Was Jonathan Edwards Slippery on Justification?
Jonathan Edwards enjoys rockstar status among many evangelicals. After all, the 18th-century pastor from Northampton, Massachusetts, is arguably the greatest theologian America has ever produced. But when you dig deeply into his writings, you might quietly wonder, Was Edwards heterodox on the crucial issue of justification? Jonathan Edwards and Justification (Crossway, 2012), edited by Josh Moody, is a new book intended to explore this controversial question from an array of angles.
I corresponded with Moody, senior pastor of College Church in Wheaton, Illinois, about Edwards's views on the subject, how Edwards conceived of the relationship between justification and sanctification, the risky beauty of creativity, and more.
What are some popular misconceptions about Edwards's view on justification?
Where to start! In general terms, Edwards tends to be seen through the lens of his most famous sermon, "Sinners in the Hands of an Angry God," and this has the effect of distorting people's view of Edwards if their understanding of that sermon isn't encased in grace. In particular, people tend to think Edwards's doctrine of justification is either heterodox (risqué, on the edge of diverging from the traditional view) or thoroughly traditional in every way. The truth, as usual, is somewhere in between, though it's hard work to locate exactly where that truth lies. Edwards' doctrine of justification was traditional in the sense that he held to the Protestant Reformed standard of biblical interpretation on the matter, but as was typical for Edwards in many areas of his work, he was more than willing to express that position with creativity according to his own lights.
Why are we, as you put it, "especially rewarded" by studying what Edwards thought about justification?
I think Edwards helps shape the doctrine of justification in ways that address some of the critiques of the traditional view without moving one inch from what I understand to be the biblical view. I suspect that at a theological level, in that crossover space between the pastoral and the academic, few matters in recent years have achieved more attention than justification. While some of the heat has probably dissipated, the debate has positioned us to see with better clarity the light regarding Edwards's approach to justification.
Why did Edwards speak in terms of an "infusion" of righteousness? Hadn't the Westminster divines decried this language a century earlier?
Yes, they had, but Edwards was always willing to "push the envelope" a little and employ language in his own way for his own purpose. As you say, that was a century or so before Edwards and in a very different context, though of course the language would be familiar to all those in Edwards's "camp." I address this matter at some length in the book, but in broad strokes Edwards is tackling one of his major bugbears at the time, which wasn't so much latent Roman Catholicism but Deism and what he called Arminianism---generally speaking, the rationalizing effects of the Enlightenment. So by using this language, Edwards, as his "Miscellanies" and elsewhere make clear, is referring to regeneration, the divine and supernatural light, and the reality of Christ in us. In essence, he's placing the discussion of justification in the context of Galatians 2:20, and that's a helpful thing to do.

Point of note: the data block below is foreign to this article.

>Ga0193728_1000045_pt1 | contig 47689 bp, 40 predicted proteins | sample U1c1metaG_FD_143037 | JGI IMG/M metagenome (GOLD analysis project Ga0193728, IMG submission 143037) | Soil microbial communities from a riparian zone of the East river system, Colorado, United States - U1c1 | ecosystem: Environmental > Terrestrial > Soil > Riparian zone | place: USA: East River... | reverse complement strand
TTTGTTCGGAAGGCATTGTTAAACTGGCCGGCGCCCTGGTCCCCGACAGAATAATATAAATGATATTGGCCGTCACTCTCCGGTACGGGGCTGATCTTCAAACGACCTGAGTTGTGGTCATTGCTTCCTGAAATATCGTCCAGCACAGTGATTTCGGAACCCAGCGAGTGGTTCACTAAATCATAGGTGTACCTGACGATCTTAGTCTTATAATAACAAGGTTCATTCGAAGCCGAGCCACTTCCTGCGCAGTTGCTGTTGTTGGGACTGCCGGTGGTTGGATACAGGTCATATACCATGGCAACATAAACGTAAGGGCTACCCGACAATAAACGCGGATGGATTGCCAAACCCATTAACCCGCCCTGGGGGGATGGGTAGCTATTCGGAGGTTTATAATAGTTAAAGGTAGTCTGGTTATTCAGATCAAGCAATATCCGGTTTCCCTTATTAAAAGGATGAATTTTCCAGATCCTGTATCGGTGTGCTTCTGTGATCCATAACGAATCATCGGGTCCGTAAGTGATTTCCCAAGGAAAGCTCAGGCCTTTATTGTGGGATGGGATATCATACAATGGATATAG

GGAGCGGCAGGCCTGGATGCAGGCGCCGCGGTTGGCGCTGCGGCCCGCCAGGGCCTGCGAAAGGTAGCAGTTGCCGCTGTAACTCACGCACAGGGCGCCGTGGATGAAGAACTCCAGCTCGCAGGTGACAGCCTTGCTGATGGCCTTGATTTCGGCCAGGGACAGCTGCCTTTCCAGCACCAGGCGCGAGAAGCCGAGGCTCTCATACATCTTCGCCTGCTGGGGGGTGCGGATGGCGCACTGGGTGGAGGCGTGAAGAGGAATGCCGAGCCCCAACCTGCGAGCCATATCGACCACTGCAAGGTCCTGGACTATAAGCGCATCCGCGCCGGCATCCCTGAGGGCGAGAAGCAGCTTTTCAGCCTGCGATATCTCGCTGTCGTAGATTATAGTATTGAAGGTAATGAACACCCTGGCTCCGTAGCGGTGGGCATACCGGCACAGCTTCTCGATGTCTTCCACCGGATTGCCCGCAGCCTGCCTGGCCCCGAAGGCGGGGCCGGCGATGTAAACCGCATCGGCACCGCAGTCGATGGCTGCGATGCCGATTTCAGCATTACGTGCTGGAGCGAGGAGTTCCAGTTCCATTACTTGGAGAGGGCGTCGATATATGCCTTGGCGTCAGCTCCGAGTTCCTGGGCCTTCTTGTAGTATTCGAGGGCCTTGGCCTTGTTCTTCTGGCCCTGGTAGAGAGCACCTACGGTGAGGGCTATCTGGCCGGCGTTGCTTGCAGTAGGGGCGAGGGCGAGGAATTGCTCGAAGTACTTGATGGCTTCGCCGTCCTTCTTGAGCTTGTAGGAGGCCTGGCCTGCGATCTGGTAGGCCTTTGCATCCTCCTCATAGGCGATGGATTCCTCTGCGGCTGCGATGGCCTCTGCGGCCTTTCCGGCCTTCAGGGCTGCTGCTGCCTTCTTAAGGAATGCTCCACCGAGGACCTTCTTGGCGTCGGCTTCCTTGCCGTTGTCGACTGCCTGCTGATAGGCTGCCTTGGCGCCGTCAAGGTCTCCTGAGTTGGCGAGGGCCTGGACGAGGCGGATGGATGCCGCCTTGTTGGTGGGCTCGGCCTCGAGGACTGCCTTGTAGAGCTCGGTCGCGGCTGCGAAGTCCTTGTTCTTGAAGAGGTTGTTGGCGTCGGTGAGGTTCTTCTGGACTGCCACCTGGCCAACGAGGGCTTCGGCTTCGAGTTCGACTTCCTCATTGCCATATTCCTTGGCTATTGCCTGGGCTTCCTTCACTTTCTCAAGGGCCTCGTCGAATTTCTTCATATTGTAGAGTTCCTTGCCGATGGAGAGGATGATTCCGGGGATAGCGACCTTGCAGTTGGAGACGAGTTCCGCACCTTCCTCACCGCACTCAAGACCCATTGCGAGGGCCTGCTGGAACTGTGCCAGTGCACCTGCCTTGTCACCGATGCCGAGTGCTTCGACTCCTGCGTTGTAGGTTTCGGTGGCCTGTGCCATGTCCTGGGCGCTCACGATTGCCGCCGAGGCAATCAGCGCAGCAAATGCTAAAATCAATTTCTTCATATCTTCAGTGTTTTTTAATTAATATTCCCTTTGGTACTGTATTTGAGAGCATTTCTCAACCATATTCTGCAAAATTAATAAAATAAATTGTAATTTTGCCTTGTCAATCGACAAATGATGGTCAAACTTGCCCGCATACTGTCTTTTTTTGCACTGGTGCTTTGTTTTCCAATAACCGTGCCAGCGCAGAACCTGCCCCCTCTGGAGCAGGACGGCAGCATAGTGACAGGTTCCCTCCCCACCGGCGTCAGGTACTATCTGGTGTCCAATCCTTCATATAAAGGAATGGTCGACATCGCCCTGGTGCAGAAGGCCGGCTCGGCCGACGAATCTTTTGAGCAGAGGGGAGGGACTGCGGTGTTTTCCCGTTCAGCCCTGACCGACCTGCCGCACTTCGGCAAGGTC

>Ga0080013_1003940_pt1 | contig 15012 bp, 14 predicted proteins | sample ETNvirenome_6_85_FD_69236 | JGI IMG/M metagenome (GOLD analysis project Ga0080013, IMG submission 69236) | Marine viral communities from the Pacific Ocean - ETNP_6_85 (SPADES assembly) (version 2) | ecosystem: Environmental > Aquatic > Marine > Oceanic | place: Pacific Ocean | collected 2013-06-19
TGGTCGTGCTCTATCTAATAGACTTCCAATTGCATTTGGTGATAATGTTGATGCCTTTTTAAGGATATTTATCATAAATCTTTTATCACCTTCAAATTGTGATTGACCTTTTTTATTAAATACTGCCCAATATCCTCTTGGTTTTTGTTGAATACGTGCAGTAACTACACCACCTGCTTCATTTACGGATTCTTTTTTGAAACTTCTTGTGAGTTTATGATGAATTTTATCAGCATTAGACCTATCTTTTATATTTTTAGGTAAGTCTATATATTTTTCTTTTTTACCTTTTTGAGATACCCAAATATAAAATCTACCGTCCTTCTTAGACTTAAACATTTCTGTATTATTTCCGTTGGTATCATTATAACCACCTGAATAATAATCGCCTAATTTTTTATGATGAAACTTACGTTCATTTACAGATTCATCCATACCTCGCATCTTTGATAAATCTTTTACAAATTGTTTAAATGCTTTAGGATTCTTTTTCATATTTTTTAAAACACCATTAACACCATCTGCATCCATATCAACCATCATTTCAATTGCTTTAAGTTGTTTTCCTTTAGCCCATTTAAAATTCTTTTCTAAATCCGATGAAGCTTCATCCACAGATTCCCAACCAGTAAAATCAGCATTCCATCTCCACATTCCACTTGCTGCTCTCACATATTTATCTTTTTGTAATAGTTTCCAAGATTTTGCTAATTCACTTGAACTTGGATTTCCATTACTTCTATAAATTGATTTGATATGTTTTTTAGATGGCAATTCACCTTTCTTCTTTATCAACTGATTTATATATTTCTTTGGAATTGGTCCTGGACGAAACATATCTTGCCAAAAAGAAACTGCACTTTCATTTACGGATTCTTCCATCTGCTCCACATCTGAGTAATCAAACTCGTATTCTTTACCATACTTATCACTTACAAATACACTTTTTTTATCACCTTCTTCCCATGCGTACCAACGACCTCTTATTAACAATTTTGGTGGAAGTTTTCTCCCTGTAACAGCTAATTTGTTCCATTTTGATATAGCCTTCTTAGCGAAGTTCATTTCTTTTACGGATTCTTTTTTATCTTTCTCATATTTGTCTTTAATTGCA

What prevents Edwards's undeniable creativity from rendering him heterodox on justification?
He is not "creative" with the doctrine; he is creative with how he expresses it to answer the questions of his day. Those who are looking for someone just to repeat ad infinitum the form of words of the past will always find Edwards a little uncomfortable, if not confusing. But those who are glad that you can have a brain and employ it while still being a "sound" Christian will rejoice in the unusual gifts God gave Edwards.
For Edwards, what's the relationship between justification and sanctification/Christian living?
Generally speaking, I would say that for Edwards the "fruit" of Christian living is a result of the "seed" of the gospel being accepted by faith alone. Sanctification is a necessary sign of having been converted. Basically Edwards takes this teaching of Jesus (fruit and tree in the Sermon on the Mount), of Paul (fruit of the Spirit in Galatians), and of the English Puritans (who used it extensively in their pastoralia as they were famed "doctors of the souls") and applies it to assessing the at-the-time highly controversial movement of the Great Awakening. That's what all the books (Distinguishing Marks of a Work of the Spirit of God, Religious Affections, etc.) and sermons on assessing revival are basically about.